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‘More than just saying sorry’

It seemed appropriate that a seminar entitled Unpacking Forgiveness happened to fall on Shrove Tuesday, which is traditionally a day of confession and self-examination, writes Shetland News reporter Genevieve White.

The seminar, held in Sound Hall earlier this week, was chaired by council convenor Malcolm Bell and jointly organised by Shetland Arts development officer Clair Aldington and project manager of Community Mediation, Alyson Halcrow.

Twenty-four delegates attended the day’s seminar in addition to 14 speakers and helpers. Delegates came from a range of different backgrounds and included interested individuals, inter-faith representatives, teachers and representatives from the children’s panel.

The seminar started with an exploration of the concept of restorative justice, which was led by Aldington and Halcrow.

Unlike traditional forms of criminal justice, restorative justice seeks to bring the person harmed by crime and the personal responsible for doing the harm into communication.

Thus begins a process, which enables everyone to work together to repair the harm and move forward.

Aldington, who has significant experience of working with restorative justice both in Shetland and on the mainland, stressed the move away from traditional criminal justice terms such as ‘offender’ and ‘victim’ towards less adversarial and more restorative language.

She said: “Restorative justice can occur through conversation, small meetings or large conferences and can even extend to involve whole countries. At its root it is concerned with developing empathy.”

In Shetland 300 adults and young people have, to date, taken part in restorative justice sessions, in projects, which have varied in time scale from six weeks to a year and a half.

However, the future of restorative justice is overshadowed by budget cuts and funding worries: “There are some big questions about how we continue this way of working with people,” Halcrow said.

Delegates then watched a short film illustrating the transformative effect of restorative justice. The Woolf Within tells the story of how experienced burglar Peter Woolf and Will Wiley (who Woolf subjected to a violent attack when his attempt to burgle Wiley’s home went awry) came together to discuss the effects of Woolf’s actions.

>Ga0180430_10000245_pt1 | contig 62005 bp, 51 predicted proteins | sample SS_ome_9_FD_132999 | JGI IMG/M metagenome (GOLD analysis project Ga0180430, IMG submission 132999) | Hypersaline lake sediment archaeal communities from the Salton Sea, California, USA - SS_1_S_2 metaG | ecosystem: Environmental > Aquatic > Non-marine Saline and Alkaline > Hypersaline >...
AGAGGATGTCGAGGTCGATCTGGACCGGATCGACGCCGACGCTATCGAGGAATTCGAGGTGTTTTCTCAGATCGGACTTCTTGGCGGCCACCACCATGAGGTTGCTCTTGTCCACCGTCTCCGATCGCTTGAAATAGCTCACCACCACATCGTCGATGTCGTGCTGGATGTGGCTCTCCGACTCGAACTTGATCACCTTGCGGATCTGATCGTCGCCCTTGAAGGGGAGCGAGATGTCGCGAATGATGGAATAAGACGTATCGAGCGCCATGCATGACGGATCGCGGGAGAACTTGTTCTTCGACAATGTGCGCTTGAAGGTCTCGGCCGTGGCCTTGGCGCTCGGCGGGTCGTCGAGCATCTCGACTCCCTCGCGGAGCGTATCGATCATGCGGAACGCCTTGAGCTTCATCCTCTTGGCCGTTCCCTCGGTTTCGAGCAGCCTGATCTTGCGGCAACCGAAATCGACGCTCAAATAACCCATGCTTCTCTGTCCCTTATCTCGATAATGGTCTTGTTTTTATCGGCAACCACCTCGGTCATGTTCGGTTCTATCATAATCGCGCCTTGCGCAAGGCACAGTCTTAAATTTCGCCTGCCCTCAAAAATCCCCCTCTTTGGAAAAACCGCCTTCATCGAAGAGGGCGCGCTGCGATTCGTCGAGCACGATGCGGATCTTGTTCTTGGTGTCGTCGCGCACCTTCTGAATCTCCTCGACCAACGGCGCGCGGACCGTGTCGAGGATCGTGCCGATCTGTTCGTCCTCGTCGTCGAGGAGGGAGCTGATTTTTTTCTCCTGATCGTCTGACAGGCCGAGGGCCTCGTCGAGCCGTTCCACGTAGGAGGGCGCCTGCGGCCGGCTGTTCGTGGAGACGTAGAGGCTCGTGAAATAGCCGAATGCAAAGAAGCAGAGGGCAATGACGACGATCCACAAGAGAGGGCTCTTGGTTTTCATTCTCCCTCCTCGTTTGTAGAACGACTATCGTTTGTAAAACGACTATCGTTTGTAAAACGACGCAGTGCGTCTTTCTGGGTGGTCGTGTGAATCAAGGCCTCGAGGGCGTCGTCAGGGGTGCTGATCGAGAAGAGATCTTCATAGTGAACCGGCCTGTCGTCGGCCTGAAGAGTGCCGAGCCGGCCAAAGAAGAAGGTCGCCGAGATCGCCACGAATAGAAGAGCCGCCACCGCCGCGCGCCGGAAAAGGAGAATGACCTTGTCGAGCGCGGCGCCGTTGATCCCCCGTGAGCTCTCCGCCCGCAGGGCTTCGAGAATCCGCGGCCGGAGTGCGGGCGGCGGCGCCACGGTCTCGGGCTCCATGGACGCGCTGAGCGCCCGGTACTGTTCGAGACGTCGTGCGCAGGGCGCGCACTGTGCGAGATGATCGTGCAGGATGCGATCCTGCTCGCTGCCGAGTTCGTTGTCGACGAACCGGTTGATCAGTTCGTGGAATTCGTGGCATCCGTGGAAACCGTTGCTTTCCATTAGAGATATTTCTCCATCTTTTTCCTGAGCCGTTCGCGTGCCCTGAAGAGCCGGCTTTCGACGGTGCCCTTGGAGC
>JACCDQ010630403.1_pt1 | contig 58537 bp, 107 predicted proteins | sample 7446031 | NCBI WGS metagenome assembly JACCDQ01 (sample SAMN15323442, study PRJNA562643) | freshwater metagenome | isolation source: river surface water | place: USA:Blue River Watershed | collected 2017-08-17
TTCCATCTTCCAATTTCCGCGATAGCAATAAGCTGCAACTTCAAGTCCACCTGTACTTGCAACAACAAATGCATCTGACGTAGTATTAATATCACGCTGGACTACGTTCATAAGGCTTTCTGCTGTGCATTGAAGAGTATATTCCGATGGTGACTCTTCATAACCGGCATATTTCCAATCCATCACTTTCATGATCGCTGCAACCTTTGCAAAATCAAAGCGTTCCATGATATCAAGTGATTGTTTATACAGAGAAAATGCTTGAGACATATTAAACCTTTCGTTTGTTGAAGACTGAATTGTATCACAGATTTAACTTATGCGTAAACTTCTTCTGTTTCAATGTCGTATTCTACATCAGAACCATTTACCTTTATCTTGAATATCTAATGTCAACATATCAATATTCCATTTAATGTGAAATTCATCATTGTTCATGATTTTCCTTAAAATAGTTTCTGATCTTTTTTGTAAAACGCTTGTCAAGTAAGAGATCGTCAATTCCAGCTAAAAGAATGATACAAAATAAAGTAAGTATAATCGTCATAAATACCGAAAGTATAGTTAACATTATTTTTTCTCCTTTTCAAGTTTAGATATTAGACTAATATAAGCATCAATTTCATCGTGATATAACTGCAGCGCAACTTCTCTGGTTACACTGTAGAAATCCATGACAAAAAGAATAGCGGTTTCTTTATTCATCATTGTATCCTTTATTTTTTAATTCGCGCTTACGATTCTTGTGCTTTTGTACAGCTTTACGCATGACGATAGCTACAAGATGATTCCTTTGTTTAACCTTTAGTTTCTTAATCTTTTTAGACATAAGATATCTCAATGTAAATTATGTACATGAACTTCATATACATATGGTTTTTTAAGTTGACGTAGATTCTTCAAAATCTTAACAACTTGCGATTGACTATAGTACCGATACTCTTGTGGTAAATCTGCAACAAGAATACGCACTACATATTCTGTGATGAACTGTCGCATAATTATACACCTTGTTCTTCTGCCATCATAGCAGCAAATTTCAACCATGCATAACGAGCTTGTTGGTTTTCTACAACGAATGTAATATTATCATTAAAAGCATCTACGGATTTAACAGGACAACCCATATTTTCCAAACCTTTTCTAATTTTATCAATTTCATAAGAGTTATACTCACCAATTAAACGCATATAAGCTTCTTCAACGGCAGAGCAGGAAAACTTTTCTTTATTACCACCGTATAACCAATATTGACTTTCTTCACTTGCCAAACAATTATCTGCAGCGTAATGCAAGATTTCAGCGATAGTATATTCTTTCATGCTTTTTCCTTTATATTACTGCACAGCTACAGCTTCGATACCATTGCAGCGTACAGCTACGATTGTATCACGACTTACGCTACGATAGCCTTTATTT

In this powerful film, Woolf reflects on how, during their initial restorative justice meeting, his “poor old mes and social spiel” gradually gave way to an understanding of the consequences of the damage he had inflicted on others.

Wiley was able to express his own feelings of anger to the person who harmed him, in contrast to the traditional system in which the victim is “the least involved in the process.”

This was followed by another short film in which IRA bombing survivor Sue Hanisch spoke of her own journey towards forgiveness.

Hanisch lost her right leg in the bombing attack, and suffered severe permanent injuries to her left foot, as well as to her right hand. Forgiveness for her ultimately meant “putting yourself in someone else’s shoes” and being willing to “hear the other side of the story”.

This opening session, as Halcrow acknowledged, posed more questions than it provided answers: “Is forgiveness part of restorative justice? Should it be? Does forgiveness require the involvement of two people? Can we forgive and forget?”

The presentation on restorative justice was followed by Scottish secretary and local MP Alistair Carmichael’s talk on forgiveness from a political perspective.

This led on to a talk on forgiveness and faith by the Reverend Neil Brice and Father Anil Gonsalvez.

Afternoon workshops offered delegates the opportunity to discuss a range of forgiveness related topics.

Reflecting on the reason for organising the seminar Halcrow said: “We organised a seminar on apology last year and the subject of forgiveness came up then.

“But restorative justice is more than just about saying sorry. After all, we say sorry so many times each day, but how often do we actually mean what we say? So we decided this time we wanted to look at forgiveness as a separate entity from apology.

“This might be something we do annually – attempt to unpack a topic over the course of a seminar. We’ll be asking for people’s suggestions for future topics later on in the day.”

 

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